My Middle School Experience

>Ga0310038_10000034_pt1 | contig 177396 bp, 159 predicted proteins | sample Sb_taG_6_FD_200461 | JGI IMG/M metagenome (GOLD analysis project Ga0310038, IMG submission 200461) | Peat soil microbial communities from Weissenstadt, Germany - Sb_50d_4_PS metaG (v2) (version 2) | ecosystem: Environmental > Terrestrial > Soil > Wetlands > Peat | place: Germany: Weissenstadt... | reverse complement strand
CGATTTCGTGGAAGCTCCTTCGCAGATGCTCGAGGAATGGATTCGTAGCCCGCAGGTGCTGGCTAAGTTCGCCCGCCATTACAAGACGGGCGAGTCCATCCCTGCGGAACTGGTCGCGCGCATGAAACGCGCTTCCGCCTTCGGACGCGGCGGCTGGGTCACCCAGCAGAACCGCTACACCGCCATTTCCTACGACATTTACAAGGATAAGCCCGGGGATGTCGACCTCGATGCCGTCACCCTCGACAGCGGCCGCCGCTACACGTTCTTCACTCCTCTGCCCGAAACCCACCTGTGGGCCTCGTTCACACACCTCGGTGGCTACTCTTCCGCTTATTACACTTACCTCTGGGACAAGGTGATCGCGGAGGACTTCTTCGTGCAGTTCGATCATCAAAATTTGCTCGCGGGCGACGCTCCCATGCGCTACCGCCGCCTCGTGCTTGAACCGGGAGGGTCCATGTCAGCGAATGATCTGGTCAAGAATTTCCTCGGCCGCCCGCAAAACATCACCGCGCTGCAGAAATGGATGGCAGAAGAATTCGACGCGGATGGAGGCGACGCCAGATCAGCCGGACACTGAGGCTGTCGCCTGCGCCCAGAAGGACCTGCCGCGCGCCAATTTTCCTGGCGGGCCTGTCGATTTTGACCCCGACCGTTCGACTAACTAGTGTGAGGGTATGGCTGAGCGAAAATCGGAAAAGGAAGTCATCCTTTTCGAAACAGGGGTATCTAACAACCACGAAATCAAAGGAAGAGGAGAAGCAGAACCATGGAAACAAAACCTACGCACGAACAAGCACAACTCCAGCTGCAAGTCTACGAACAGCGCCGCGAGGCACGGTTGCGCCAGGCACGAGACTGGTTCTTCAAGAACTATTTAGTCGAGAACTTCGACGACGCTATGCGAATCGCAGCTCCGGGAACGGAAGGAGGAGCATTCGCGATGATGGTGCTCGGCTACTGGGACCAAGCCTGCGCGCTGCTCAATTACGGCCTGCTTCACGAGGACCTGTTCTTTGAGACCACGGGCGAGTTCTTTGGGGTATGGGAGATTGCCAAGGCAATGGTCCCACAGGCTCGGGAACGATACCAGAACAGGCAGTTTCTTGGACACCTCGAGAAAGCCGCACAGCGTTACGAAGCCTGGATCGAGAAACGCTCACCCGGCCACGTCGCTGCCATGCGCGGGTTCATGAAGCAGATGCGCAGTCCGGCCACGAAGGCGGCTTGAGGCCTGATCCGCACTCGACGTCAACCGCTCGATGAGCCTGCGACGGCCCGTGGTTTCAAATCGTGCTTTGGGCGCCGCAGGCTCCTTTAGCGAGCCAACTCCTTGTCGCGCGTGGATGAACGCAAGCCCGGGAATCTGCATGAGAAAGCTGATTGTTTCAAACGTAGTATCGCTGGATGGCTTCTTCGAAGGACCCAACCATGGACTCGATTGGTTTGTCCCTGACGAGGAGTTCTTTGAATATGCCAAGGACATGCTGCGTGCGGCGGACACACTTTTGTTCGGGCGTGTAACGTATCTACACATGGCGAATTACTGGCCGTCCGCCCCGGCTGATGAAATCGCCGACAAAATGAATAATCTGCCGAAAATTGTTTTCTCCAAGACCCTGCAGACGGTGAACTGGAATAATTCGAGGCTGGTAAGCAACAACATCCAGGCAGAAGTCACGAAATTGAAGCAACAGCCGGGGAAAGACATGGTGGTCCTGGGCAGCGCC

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Something weird was going on. The other kids looked at me and quirked their eyebrows. It was the first day of middle school. I didn’t know any of the other kids. After class, one of them came up to me and asked “Are you Jewish?” People used to ask me that all the time. After a definite “no” from me, they would follow with “Then why do you go to a Jewish school?” There is an underlying assumption you don’t go to Tehiyah if you weren’t Jewish. It makes sense, I suppose. At first, I didn’t think much of it. It’s nothing but harmless curiosity, I thought. I was what people called an “ABC”, an American-born Chinese. Both of my parents were immigrants from China. I didn’t have a drop of Jewish blood, nor did I look Jewish at all. Everyone else was Jewish; it was only natural to ask. But they didn’t stop. After two years, people still asked. I never had an answer for them. I began to ask myself: Why do I go here? Do I belong here? My middle school experience brings back mixed emotions. I loved it for the most part. Being in the Bay Area, no one cared what I looked like or where my parents came from. Still, I often felt lonely surrounded by my white Jewish classmates. One particular moment comes to mind: sixth-grade Judaic Studies class was ending. We had class in a prayer room called the Beth Midrash. Inside, multiple rows of pews faced the ark at the front where the school’s precious Torah laid. The room always smelled nice because it was right next to the school kitchen. You

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